A month into the season, we wondered if the Atlanta Braves’ rotation could approximate the level of what had become an outstanding everyday eight. Here’s what that rotation just did on the homestand that ended Sunday – worked 36 innings while yielding 17 hits (eight against Brandon McCarthy) and two earned runs (both against McCarthy) and issuing six walks against 38 strikeouts.
The Braves lead the National League in runs and are second in OPS, but only Freddie Freeman and Nick Markakis are hitting above .273. Dansby Swanson, Ozzie Albies and Ender Inciarte are under .260. Ronald Acuna hasn’t played since Memorial Day, though Charlie Culberson has done stellar work in his stead. Still, the Braves averaged 5.2 runs per game in March/April and 4.5 in May; they’ve averaged 4.1 in June.
And it hasn’t mattered. The Braves are playing .600 ball in June, slightly up from the .593 of March/April and the .586 of May. They lead the NL East by 3½ games, which is the biggest lead in any of MLB’s six divisions. They’re tied with Milwaukee for the league’s best record. They’re 42-29, and that’s the first time they’ve been plus-13 in wins/losses.
Now for the fun part. The biggest lead the worst-to-first Braves of 1991 held was two games – on the season’s penultimate day, the Saturday of the famous clinching. Those Braves didn’t reach plus-13 until Aug. 23, which was 121 games in. These Braves did it in 71.
The reason this team is 3½ up on Washington is the same reason the ’91 team chased down the Dodgers: The rotation turned killer. The Braves’ starters have the second-best ERA among NL clubs and the third-best in baseball.
Hitting got the Braves off to a flying start; whether they hold first place until October will be a function of pitching. There are enough arms to fill out a more-than-competitive rotation. Mike Foltynewicz and Sean Newcomb should be All-Stars. Anibal Sanchez and Mike Soroka have been splendid in limited duty. The questions are Julio Teheran, who just worked his best game of the season Sunday, and McCarthy, whose 1.493 WHIP suggests he’s living on borrowed time.
Assuming Foltynewicz returns without fuss from his time on the disabled list – the advent of the 10-day DL essentially means a starter skips one turn – the Braves will have to pick someone as their No. 5 starter. I can’t imagine anyone watching Soroka and believing he’s not ready to work every fifth day, and I see no case for McCarthy over Sanchez (ERA of 1.93, WHIP of 0.96).
The wild card is Teheran, the team’s Opening Day starter five years running. His FIP (fielding independent pitching) is terrible – it’s 5.27; McCarthy’s is 4.61 – and nine of his 14 starts have yielded a Game Score of 60 or worse. (Game Score is a Bill James creation; the baseline is 50.) And yet: Teheran on Sunday posted a Game Score of 80, was his best since he beat Justin Verlander 1-0 in the final game at Turner Field.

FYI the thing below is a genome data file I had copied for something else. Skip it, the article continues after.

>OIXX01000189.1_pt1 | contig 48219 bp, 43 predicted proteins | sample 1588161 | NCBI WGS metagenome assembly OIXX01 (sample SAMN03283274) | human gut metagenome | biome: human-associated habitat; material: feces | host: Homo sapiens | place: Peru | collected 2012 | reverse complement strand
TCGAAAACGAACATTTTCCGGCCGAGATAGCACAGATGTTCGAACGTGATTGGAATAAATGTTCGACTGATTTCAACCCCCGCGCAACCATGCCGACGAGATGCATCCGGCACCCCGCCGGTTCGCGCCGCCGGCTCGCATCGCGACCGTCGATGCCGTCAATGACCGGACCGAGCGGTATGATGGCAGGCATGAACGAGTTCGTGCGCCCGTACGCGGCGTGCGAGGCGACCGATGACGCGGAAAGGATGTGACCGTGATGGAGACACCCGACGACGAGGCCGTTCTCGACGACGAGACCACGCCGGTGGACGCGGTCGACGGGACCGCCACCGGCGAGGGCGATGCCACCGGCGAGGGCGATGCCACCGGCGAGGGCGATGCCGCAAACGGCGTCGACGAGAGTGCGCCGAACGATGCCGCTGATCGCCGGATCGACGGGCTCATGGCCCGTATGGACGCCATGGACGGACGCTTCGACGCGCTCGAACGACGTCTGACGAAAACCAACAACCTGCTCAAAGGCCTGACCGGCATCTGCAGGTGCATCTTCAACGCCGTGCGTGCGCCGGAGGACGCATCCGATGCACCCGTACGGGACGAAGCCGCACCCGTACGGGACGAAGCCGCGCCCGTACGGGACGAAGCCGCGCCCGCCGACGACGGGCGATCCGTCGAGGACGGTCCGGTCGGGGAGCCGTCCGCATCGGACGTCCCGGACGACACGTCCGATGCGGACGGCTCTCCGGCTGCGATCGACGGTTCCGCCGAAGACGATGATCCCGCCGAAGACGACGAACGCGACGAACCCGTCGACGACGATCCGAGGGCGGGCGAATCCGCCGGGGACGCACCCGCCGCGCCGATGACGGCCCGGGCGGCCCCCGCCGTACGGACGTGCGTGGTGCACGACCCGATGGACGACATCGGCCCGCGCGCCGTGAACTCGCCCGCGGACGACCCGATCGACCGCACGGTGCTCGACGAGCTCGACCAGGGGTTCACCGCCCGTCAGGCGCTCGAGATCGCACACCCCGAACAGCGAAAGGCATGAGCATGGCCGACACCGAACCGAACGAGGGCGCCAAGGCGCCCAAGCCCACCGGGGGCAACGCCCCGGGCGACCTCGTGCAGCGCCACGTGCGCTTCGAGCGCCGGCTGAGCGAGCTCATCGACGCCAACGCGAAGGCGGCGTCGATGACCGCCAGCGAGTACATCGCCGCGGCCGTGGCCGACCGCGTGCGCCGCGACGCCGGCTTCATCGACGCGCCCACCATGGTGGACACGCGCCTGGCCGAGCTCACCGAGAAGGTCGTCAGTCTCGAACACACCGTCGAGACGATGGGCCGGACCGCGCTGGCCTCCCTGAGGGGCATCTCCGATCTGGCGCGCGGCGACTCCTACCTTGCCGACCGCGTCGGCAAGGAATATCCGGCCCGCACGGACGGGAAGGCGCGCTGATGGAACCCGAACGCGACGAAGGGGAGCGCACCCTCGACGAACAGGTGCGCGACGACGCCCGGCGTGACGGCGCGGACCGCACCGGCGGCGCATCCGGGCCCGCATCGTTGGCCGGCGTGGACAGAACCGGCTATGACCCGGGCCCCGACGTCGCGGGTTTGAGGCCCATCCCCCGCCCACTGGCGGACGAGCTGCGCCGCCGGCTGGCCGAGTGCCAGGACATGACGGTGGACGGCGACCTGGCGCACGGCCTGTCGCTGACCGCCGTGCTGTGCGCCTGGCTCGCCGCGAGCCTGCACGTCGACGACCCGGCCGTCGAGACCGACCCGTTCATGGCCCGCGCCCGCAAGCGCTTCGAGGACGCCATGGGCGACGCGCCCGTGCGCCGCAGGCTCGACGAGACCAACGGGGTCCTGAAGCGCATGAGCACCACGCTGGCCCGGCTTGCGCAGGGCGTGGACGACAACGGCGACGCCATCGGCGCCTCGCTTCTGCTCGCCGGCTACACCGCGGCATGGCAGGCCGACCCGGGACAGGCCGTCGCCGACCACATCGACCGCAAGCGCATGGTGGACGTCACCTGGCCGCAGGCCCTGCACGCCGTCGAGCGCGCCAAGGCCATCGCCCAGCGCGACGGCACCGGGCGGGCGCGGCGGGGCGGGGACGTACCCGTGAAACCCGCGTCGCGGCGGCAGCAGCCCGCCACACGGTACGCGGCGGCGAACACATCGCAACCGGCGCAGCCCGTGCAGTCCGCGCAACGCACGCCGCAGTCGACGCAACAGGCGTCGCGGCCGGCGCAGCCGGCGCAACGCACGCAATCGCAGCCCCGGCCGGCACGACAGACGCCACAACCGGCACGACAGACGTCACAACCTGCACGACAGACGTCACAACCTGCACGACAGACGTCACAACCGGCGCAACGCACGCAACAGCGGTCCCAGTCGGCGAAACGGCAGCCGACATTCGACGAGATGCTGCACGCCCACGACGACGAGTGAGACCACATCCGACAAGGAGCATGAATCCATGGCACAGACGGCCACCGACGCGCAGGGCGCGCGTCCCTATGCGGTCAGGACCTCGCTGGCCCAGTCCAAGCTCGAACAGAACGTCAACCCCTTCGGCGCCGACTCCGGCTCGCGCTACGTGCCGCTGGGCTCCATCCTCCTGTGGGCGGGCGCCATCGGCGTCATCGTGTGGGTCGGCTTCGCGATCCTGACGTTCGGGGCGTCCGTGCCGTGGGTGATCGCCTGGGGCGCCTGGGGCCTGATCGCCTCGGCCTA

Sunday saw Teheran coming off his own DL furlough. He was throwing his fastball at 92 mph, which hasn’t happened much lately. He struck out 11 in six innings, exiting with a no-hitter. It marked the second time in five days that a just-activated Brave carried a no-hitter through six. In the first instance, manager Brian Snitker allowed Soroka to start the seventh but pulled him after two batters, the first of whom managed an infield single. Snitker said afterward that Soroka wouldn’t have been allowed to go nine even if the no-hitter had held, which has become the way of the world.
Arms are precious. Soroka isn’t yet 21 and, after his layoff, wasn’t in full rotation mode. He’d thrown 64 pitches through six innings, which isn’t oppressive, but the Braves were leading only 1-0. The dynamics were different Sunday. Teheran had thrown 95 pitches over six innings, which is a bunch. He has had his share of twinges this season – back, thumb and, on Sunday, an ankle – but not yet an arm. That game was 2-0 when he exited. Snitker can be a beat slow in replacing his pitchers, but in these two instances he was spot on.
As nice as a no-hitter would be – the Braves have had only three since moving to Atlanta – but there’s more at stake here than one shining moment. This team is playing for something. Baseball Prospectus assigns the Braves a 57.7 percent chance of making the playoffs, which is 0.9 percent better than the Nationals. (Remember when we mentioned that such projections would begin to reflect increasing reality around the 70th game? The Braves are at 71.)
We’ve seen teams eschew the concept of starting pitchers, choosing to shotgun relievers over nine innings. That’s because some teams can’t find five starters. The Braves no longer have that problem. They’ve got six, and that’s without dipping beyond Soroka into the minor leagues. If Teheran holds up his end and current events don’t turn out to be a mirage – with arms of the caliber of Foltynewicz, Newcomb and Soroka, there’s no reason to believe they will – this team has the starting pitching to carry it into October. (Bullpen is another issue.)
I’ve liked this team since Opening Day. I like it more with every week. I see no reason the Braves can’t win the East. (Note that the Nats’ Stephen Strasburg is again on the DL.) I can envision an NLCS matching these guys against the Cubs. Maybe I’m getting carried away – that sometimes happens – but I really don’t think so.